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Brightening skies, but still cloudy
According to the International Air Transport Association, the global airline industry suffered a 25-percent decline in revenue last year due to the collapse in world trade. Carriers naturally responded by reducing capacity—and in some cases, by exiting the freighter business altogether.
Global airfreight traffic rebounded strongly in the fourth quarter of 2009, and in the first half of 2010, it continued to post double-digit gains over year earlier levels. As of this writing in mid- July, most carriers have reacted cautiously when increasing capacity in response to recovering demand; as a result, the supply/demand balance in many markets has tightened dramatically in recent months, causing rates to rise substantially.
[Figure 1] International and intra-Asia airfreight traffic Enlarge this image
This situation of increasing demand and limited supply may have supply chain managers wondering about the future availability and pricing of intercontinental capacity—and, if rates continue to rise, what other options they might have.
Unsustainable demand growth
How long will global airfreight traffic keep rising by double-digit percentages? My view is that the rebound in demand is largely due to inventory restocking and government "stimulus" spending in many developed countries. Both of these effects on demand are transitory. Thereafter, traffic growth will mostly depend on growth in consumption, especially in the United States and Europe, two of the largest markets for intercontinental air cargo. But personal consumption expenditures in both of those markets are likely to remain depressed because of persistently high levels of unemployment. As a consequence, airfreight demand growth will flatten out in the coming years. (See Figure 1.)
That growth may also be constrained by rising energy prices and competition from other transport modes. While air provides the fastest and most reliable way to transport goods between continents, it is also by far the most energy-intensive intercontinental transport mode. Rising energy prices will widen the unit-cost gap between air and ocean transport. Meanwhile, ocean carriers continue to expand daydefinite services in an attempt to persuade shippers to "downgrade" the least time-sensitive portion of their air shipments. These offerings will only grow stronger as ocean carriers shift from survival mode to competing on service—specifically, by resuming normal vessel speeds, which requires more fuel than "slow steaming" but reduces transit times and thereby makes daydefinite products more competitive against standard air freight. Additionally, there is the prospect of competitive rail freight service linking China and Western Europe, which would further encroach on air freight's share of the Asia-Europe trade.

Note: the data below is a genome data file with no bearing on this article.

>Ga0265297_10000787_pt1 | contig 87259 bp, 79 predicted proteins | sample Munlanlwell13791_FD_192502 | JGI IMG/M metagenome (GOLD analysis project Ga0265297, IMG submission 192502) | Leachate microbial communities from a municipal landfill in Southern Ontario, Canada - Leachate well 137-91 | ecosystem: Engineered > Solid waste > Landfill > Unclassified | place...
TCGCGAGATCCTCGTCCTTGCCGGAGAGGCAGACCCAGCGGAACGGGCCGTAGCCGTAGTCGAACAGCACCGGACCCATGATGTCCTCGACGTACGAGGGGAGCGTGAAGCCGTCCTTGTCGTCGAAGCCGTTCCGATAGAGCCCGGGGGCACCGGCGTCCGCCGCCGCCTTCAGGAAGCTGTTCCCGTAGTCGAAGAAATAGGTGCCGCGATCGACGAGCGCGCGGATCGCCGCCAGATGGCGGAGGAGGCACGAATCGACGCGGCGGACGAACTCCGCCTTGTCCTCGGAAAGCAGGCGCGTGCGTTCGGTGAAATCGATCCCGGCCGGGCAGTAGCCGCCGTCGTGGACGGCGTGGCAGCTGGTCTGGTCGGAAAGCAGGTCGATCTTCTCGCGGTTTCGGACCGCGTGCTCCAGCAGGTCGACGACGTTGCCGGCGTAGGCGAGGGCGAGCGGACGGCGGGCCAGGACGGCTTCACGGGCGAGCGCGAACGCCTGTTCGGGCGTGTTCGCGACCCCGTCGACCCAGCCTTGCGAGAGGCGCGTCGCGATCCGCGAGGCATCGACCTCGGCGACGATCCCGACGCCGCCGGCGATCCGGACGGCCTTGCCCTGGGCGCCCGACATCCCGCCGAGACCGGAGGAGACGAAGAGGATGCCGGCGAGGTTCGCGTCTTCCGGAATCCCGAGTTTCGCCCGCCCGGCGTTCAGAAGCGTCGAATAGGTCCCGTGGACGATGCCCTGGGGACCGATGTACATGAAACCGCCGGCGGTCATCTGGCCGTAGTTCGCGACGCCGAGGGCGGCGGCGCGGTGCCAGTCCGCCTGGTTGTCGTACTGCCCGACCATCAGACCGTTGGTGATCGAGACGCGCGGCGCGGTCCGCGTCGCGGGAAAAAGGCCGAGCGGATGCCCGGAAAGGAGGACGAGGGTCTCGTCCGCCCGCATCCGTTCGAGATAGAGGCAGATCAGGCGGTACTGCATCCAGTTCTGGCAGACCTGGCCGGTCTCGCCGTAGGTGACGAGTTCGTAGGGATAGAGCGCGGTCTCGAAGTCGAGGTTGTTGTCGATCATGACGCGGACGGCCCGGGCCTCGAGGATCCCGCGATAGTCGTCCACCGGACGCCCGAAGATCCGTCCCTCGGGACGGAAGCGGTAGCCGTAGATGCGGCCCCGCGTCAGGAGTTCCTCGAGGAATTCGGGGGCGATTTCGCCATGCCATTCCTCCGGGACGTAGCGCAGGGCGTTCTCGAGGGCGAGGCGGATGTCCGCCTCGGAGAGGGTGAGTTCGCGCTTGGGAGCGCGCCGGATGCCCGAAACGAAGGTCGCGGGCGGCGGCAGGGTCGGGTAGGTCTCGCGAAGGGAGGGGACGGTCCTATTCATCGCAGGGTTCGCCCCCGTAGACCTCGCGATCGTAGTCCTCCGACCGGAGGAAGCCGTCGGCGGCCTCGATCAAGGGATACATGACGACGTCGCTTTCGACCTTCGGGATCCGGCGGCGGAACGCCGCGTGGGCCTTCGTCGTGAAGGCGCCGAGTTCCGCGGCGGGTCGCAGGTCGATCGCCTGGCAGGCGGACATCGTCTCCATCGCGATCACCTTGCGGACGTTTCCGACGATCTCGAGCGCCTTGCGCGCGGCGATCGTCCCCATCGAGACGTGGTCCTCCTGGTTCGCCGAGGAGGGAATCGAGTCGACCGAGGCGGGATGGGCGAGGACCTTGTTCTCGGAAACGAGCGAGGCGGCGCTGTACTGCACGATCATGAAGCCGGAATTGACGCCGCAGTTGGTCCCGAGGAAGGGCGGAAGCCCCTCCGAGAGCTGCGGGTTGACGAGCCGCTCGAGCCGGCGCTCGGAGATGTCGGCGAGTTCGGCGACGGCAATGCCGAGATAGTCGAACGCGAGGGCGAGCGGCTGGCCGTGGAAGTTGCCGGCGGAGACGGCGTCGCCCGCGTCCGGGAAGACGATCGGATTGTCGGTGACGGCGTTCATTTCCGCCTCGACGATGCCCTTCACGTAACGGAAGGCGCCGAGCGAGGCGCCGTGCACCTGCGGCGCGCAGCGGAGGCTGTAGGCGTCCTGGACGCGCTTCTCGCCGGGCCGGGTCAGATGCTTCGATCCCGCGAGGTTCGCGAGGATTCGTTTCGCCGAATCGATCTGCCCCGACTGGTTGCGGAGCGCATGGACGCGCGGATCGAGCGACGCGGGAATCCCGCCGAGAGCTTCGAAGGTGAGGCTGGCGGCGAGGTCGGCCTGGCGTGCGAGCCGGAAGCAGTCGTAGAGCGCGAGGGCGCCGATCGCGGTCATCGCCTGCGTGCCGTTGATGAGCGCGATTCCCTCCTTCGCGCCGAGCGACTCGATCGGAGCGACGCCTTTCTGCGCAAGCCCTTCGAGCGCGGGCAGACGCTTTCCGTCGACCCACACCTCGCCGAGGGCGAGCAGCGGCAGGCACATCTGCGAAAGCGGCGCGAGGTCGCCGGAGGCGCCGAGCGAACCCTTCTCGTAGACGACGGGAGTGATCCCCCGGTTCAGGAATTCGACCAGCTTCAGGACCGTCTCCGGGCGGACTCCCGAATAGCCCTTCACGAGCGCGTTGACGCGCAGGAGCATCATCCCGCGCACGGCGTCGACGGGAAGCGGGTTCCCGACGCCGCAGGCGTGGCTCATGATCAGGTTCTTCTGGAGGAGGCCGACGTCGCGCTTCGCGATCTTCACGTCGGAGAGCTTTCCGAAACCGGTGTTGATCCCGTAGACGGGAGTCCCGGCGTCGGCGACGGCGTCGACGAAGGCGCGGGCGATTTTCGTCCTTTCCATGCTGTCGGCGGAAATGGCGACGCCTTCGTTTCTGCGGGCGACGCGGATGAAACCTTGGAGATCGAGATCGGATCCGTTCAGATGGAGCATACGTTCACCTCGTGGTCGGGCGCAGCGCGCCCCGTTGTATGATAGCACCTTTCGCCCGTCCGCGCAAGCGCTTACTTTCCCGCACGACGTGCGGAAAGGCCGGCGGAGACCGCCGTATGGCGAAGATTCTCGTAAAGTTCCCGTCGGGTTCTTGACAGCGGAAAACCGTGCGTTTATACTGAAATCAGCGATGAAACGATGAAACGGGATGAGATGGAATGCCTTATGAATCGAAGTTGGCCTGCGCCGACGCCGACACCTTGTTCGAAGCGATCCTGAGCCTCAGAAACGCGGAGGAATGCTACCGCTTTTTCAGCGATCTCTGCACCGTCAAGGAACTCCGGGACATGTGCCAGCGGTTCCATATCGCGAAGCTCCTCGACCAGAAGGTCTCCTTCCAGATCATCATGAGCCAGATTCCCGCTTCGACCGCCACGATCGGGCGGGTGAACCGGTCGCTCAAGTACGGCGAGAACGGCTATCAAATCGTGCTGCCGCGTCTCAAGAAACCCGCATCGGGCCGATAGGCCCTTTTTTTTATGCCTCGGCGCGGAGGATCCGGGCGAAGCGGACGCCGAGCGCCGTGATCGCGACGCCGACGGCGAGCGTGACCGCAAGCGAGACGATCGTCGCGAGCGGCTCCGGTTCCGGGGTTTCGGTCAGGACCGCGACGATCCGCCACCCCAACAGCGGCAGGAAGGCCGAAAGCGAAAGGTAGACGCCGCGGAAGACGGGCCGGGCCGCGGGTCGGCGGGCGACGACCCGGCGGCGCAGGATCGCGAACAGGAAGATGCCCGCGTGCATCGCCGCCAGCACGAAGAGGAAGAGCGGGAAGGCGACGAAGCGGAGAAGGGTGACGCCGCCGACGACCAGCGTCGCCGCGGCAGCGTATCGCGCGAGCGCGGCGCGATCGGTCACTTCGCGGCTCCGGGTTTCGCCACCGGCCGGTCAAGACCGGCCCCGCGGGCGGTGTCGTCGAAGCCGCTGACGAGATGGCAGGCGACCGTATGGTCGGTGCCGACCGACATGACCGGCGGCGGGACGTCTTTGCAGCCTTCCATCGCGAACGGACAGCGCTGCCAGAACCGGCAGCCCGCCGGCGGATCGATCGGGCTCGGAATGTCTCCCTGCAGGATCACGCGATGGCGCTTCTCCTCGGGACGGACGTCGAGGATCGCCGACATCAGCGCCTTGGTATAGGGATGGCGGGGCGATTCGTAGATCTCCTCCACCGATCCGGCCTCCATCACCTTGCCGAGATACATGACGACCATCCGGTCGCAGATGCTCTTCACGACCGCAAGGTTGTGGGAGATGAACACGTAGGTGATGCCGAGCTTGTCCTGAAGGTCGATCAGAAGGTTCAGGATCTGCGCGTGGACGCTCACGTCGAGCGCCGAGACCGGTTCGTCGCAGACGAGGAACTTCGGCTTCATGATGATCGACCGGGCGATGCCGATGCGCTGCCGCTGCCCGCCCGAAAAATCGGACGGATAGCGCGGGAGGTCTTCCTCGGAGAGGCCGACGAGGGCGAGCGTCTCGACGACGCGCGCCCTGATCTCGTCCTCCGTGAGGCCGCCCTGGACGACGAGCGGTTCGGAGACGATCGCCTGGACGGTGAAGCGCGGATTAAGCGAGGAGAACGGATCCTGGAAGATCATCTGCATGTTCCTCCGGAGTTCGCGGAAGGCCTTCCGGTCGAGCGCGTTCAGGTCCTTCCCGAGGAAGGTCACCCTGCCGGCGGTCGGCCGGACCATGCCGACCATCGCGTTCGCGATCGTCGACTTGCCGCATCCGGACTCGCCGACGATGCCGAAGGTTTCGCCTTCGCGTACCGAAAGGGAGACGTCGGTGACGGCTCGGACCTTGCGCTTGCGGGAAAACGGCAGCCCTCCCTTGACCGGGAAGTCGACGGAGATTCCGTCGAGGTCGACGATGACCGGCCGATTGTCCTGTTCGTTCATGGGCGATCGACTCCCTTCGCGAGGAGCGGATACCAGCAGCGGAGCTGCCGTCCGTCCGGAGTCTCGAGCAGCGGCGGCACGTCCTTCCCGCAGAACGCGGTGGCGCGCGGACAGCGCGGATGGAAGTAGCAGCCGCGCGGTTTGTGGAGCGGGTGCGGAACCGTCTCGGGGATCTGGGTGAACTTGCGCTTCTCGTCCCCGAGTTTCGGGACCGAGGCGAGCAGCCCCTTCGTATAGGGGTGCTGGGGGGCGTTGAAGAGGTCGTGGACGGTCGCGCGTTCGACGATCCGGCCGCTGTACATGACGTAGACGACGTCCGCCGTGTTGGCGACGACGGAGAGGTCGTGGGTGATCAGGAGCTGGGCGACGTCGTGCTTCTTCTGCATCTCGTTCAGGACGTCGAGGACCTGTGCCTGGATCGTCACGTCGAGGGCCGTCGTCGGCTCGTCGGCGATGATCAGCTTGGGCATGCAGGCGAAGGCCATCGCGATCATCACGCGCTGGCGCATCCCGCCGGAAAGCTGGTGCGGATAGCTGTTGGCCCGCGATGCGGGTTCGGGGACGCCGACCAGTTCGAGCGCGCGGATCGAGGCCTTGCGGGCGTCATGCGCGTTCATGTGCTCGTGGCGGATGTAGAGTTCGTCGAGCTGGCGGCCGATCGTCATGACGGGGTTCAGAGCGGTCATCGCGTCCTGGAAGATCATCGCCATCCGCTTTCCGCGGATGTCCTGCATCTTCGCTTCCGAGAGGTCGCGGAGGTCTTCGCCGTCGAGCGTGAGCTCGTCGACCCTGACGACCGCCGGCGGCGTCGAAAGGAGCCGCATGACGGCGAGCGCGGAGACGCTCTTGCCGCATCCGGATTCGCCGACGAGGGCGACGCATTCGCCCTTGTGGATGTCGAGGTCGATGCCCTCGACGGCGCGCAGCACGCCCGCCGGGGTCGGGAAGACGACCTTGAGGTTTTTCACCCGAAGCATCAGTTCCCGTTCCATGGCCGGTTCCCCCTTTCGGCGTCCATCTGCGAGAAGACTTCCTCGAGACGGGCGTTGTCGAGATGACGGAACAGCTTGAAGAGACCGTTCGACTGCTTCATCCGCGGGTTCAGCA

For these reasons, we expect a steady but slow recovery in global airfreight traffic. Different markets will grow at different rates, with emerging markets such as Brazil, China, and India enjoying stronger economic and air trade growth than developed countries.
Dealing with capacity constraints
When air carriers responded to the downturn in demand by cutting capacity, many parked freighters and reduced the flying hours for their remaining fleets. Certain carriers, including JAL and Delta/Northwest, decided to exit the freighter business. Surviving freighter operators are under pressure to consolidate in order to improve financial performance. For example, Cathay Pacific and Air China have announced plans to combine their freighter businesses into a new joint-venture company.
The downturn also prompted many passenger carriers to defer delivery of new widebody aircraft. As a result, global belly capacity (which accounts for roughly half of total intercontinental air cargo capacity) will grow relatively slowly in 2010-12.
If cargo demand remains strong, carriers may decide to reactivate some of the dozens of large freighters that currently are parked. However, it will not make economic sense to reactivate all of them due to their age and/or the cost of maintenance work required to return them to service. Carriers could instead expand their fleets with new or converted freighters, but they may have trouble securing financing on viable terms because financial markets now view freighters as risky assets.
What are the broad implications of these developments for shippers? First, air freight may become significantly more expensive relative to surface transport, especially if energy prices rise significantly. Second, rising airfreight prices will likely spur additional modal competition as ocean carriers (and perhaps railroads in certain markets) improve the quality and expand the geographic scope of their day-definite products. Finally, if surface modes succeed in capturing a larger share of the standard airfreight market, freight forwarders and airlines may be forced to respond by improving service. Apart from much-publicized investments in automated booking, billing, and tracking systems, forwarders and carriers could change their business relationship in order to improve service. For example, they may revamp the current pricing model so that forwarders have less economic incentive to delay certain shipments in order to build up large consolidations that command the lowest prices from the airlines. In short, shippers should benefit from the results of intensifying competition between transport modes.
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